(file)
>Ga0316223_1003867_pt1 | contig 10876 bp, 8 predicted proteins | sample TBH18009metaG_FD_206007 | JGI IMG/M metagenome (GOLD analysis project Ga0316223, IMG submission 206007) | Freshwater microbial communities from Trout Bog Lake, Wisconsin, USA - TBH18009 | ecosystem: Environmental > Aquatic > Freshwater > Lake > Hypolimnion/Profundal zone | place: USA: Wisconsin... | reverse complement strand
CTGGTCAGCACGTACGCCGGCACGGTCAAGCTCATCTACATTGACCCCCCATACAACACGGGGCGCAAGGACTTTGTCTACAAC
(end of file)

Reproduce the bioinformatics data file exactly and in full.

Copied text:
>Ga0316223_1003867_pt1 | contig 10876 bp, 8 predicted proteins | sample TBH18009metaG_FD_206007 | JGI IMG/M metagenome (GOLD analysis project Ga0316223, IMG submission 206007) | Freshwater microbial communities from Trout Bog Lake, Wisconsin, USA - TBH18009 | ecosystem: Environmental > Aquatic > Freshwater > Lake > Hypolimnion/Profundal zone | place: USA: Wisconsin... | reverse complement strand
CTGGTCAGCACGTACGCCGGCACGGTCAAGCTCATCTACATTGACCCCCCATACAACACGGGGCGCAAGGACTTTGTCTACAAC